What I think is that, while understanding that any personal trainer should be properly licensed, martial arts is in a different realm entirely. As a recently promoted 4th Degree Blackbelt, Instructor, and hopeful School Owner, with a 4 year degree in a completely unrelated field. I feel that this legislation, while well-intentioned, will have mostly a negative impact on martial arts as it is truly intended to be. Most serious martial artists, obviously, do not have a degree in physical science. And when I say this, I intend no disrespect to those that do have such degrees, my point is only that most Instructors only have attained whatever level they have attained through love of the martial arts not because of it being a form of exercise. It is intended for self-defense and combat, exercise is merely an ancillary benefit. Its great and all but not the ultimate goal. I personally know some personal trainers who received their 1st degree as I got my 4th. They are in great shape, 6 packs, all that. Can’t fight their way out of a wet paper bag.

    On the other hand, I, with over 20+ years of experience can’t teach a beginner’s class because my degree is in Chemistry not Physical Science. Granted, not all martial artists are in as good of shape as I am but again thats not the point. Some schools do not focus on fitness at all. And focus on meditation and things of that nature.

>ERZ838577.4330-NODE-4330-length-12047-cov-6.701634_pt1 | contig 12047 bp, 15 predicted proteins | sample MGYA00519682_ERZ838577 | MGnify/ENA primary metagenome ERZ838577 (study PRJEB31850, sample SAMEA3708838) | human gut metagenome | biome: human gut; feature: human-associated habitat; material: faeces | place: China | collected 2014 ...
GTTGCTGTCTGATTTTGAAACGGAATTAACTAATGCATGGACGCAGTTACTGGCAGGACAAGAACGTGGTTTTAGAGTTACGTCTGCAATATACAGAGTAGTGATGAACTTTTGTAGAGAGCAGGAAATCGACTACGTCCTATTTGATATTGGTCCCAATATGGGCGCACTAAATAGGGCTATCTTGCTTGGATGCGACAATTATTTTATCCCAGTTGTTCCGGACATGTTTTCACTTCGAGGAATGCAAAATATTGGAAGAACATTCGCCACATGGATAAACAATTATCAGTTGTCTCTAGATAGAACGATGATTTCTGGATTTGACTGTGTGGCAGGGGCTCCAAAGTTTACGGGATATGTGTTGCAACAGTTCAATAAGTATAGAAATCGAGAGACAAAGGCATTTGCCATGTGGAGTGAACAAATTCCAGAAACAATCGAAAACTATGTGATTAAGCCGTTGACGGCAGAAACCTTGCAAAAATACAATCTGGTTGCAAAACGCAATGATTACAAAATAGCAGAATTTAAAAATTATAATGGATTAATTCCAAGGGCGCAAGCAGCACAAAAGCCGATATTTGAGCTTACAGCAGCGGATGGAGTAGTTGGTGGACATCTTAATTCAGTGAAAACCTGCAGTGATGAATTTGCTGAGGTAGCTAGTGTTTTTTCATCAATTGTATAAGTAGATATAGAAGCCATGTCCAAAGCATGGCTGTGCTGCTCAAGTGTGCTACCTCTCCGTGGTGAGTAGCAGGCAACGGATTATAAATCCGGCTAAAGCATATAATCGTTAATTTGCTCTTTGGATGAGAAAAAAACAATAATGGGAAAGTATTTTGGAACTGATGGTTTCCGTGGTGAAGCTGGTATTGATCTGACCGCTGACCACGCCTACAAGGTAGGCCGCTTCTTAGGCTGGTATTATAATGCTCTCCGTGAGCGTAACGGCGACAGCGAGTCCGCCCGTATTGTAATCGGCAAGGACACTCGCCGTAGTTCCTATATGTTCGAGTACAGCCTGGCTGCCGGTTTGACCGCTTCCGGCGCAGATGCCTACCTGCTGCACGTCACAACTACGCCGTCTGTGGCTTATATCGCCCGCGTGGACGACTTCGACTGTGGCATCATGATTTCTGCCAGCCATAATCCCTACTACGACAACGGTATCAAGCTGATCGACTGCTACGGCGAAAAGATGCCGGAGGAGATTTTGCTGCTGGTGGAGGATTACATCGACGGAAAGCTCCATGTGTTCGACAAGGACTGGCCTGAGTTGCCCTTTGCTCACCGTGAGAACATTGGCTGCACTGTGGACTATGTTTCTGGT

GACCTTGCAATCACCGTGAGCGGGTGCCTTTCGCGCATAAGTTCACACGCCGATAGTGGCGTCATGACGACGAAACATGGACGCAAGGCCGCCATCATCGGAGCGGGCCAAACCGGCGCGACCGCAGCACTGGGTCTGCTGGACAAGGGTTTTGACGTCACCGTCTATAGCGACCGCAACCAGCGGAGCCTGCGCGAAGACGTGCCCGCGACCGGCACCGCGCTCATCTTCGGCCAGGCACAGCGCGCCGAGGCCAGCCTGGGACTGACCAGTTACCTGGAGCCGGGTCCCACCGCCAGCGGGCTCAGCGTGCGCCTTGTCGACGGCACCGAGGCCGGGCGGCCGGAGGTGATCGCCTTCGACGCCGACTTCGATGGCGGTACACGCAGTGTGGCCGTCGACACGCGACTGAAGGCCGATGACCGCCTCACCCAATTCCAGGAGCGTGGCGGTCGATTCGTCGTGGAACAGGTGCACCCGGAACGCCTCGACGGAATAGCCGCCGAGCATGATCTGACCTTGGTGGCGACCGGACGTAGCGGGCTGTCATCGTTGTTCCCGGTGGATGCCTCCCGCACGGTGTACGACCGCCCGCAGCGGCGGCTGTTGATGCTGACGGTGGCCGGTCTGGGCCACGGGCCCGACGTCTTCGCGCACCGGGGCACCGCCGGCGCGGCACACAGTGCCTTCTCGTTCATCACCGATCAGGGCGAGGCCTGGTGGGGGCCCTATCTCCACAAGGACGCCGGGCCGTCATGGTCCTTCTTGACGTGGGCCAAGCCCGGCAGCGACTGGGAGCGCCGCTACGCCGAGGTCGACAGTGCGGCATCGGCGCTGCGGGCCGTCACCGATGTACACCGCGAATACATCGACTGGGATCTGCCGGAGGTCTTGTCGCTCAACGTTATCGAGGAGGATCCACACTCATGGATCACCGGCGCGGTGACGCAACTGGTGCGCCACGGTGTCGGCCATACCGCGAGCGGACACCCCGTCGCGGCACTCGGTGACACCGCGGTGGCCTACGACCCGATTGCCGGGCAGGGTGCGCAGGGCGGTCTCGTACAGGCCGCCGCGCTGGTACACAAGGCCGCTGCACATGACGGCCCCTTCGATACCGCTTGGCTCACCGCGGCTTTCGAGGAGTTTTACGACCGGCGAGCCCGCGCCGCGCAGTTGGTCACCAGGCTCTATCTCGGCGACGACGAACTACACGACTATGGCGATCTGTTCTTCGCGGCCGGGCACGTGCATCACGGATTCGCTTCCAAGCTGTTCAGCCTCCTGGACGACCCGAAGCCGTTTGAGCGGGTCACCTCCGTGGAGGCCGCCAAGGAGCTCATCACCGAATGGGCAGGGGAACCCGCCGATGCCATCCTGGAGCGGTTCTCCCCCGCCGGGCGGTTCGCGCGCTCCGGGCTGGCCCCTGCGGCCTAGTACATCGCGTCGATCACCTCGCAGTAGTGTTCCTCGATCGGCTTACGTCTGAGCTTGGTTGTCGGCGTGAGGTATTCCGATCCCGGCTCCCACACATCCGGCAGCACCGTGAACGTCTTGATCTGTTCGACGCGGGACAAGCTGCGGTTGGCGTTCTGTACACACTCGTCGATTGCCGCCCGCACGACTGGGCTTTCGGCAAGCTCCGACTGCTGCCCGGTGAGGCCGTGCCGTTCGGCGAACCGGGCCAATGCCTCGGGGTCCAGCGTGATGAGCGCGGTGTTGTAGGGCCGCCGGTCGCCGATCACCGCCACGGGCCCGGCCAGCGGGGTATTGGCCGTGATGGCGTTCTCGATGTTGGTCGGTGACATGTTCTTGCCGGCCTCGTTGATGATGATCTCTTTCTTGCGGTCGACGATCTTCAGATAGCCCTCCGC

I completely understand the desire to create a legislative body to regulate the industry, but how do you regulate an industry where each branch is as different as the next. Should Akido be legislated the same way as Ju-jitsu should that be regulated in the same manner as TKD or Kung Fu? What about MMA? EACH of these different styles entails different facets of training, each requiring a different level of fitness, each with different risks, etc. Are there similarities? Yes. But not enough to warrant one massive, general legislative body. Could there be one body that regulates and handles complaints, investigates authenticity of schools? Sure. But there should be no collegiate education requirement. I and 1000s of other quality instructors would need to spend ANOTHER 4 years in a classrooms just so we can go back to teaching what we already have 10, 15, 20, 30, or even 50 years of experience in. Suddenly, those 1st degrees with 3 years of experience are the legally recognized experts whereas those who TAUGHT them are now ineligible to get in front of the class, nay, are prohibited by law from teaching. I see little good and much harm coming from this bill.

    For lack of a better phrase, any jackass with a phys. ed degree and a year of karate could teach and be legally licensed but a long respected member of the martial arts community with no college level education, making a living running an honest business is forced to shutdown. Its pathetic.

  2. Johnny Fitness
    May 24, 2011 | 11:19 pm

    Awesome comment! Thanks for sharing your ideas, I appreciate it! I saw “The Karate Kid” when I was 9 years old, and then studied Shotokan Karate for 5 years! Lol. I now practice with a tai qi/qigong master and practice internal martial arts for healing & self-cultivation. You bring up some interesting points. JF